With a history of moonshine bootlegging, abstinence for religious reasons, and now a burgeoning brewery-tourism industry, alcohol—or the absence of it—is certainly part of WNC culture. Each person has their own experiences surrounding alcohol, from which they base their family policies regarding underage drinking.  Let’s take a scientific approach to a few remarks we’ve heard from adults here in Transylvania County.


  1. “I drank as a teen, and I turned out fine.” That may be true. However, it doesn’t mean your child will have the same experience. A collaborative study out of the Research Triangle shows the earlier kids start drinking, the greater their chances are of becoming an alcoholic as an adult. You might have turned out fine, but are you OK with your child taking that risk?
  2. “If I allow my child to drink at home, they will develop a healthier relationship with alcohol before they go to college.” Although one study suggests that a few sips of alcohol at important family functions may protect kids from future binge drinking, most studies argue otherwise. An article from the National Institute of Health reports that adolescents who are allowed to drink at home tend to drink more heavily outside the home. These same adolescents also experience the steepest escalation in frequency and amount of alcohol consumption as teens.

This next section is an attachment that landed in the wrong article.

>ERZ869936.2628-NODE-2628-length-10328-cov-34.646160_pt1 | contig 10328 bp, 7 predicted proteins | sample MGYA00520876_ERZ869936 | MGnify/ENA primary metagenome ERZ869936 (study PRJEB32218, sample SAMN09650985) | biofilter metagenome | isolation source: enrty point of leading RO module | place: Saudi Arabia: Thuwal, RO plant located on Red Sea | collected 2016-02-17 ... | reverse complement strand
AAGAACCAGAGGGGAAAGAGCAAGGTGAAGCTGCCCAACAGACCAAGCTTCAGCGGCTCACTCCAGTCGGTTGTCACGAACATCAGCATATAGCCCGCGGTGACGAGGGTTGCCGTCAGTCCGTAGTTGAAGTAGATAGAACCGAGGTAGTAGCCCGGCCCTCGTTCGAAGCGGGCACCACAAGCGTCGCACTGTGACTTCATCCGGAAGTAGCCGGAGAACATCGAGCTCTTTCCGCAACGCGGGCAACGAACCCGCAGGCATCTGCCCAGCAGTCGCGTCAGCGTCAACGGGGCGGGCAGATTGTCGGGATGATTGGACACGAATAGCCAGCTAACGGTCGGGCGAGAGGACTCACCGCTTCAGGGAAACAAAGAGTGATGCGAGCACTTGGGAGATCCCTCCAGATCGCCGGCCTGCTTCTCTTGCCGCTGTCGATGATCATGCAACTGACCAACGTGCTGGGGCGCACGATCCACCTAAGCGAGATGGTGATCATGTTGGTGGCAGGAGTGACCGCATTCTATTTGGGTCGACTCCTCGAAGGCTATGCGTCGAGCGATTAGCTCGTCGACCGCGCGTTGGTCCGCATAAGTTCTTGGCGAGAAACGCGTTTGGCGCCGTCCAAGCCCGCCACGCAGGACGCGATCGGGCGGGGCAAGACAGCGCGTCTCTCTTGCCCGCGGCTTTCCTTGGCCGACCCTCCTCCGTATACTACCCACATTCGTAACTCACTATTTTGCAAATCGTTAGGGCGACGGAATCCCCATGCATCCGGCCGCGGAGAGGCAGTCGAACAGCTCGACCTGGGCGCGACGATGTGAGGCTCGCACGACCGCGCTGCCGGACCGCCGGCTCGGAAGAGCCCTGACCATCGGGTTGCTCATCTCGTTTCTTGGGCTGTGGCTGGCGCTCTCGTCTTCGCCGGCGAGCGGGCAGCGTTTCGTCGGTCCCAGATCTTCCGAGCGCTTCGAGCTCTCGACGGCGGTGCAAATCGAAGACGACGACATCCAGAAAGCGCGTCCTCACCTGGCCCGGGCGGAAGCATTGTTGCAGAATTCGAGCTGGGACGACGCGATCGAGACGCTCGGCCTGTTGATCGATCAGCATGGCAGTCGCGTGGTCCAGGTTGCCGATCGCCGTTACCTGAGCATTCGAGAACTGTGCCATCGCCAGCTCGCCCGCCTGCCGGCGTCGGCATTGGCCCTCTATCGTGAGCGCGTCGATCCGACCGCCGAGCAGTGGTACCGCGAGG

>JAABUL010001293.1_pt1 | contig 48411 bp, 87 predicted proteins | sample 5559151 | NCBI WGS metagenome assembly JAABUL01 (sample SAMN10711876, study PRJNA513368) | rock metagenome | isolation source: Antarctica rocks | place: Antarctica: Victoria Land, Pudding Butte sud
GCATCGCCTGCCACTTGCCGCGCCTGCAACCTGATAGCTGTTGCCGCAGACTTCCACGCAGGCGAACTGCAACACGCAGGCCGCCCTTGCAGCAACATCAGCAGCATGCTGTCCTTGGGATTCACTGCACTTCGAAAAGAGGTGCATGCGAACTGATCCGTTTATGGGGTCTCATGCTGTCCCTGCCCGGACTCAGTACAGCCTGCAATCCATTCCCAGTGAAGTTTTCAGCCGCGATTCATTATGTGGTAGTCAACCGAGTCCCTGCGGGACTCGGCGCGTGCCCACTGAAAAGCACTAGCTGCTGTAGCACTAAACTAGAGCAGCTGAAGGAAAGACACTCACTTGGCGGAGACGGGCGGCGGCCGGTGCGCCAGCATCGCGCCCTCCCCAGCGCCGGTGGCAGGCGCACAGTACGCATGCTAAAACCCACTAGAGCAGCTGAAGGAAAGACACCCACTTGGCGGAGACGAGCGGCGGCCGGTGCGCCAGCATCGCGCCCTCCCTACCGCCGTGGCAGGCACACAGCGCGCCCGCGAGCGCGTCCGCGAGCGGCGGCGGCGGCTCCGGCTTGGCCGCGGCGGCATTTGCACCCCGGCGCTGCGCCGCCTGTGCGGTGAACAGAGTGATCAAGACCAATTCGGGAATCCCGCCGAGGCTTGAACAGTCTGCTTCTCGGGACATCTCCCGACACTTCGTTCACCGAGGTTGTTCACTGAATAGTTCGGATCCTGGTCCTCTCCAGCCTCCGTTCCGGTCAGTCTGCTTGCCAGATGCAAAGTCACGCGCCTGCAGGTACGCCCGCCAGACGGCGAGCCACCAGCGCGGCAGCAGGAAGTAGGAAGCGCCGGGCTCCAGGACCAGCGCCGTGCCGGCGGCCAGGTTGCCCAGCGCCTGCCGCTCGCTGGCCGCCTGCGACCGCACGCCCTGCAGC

3. “In Europe, young adults drink more responsibly than in the U.S. because they start drinking younger.” This is a common argument we hear. A recent report debunks this myth. European youth drink more frequently and more heavily than their American counterparts.
  4. “My teen doesn’t listen to a word I say about anything.” True, teens have mastered the art of the disarming eye-roll. But, parents, take heart. Teens are listening to what you say, even if they don’t act like it. According to a report by the National Institute of Alcohol Abuse & Alcoholism, children who believe their parents would disapprove of drinking or drug use were less likely to do so. Eighty percent of teens say their parents were the leading influence on whether or not they drink. Despite the door slamming and sassy remarks, they listen.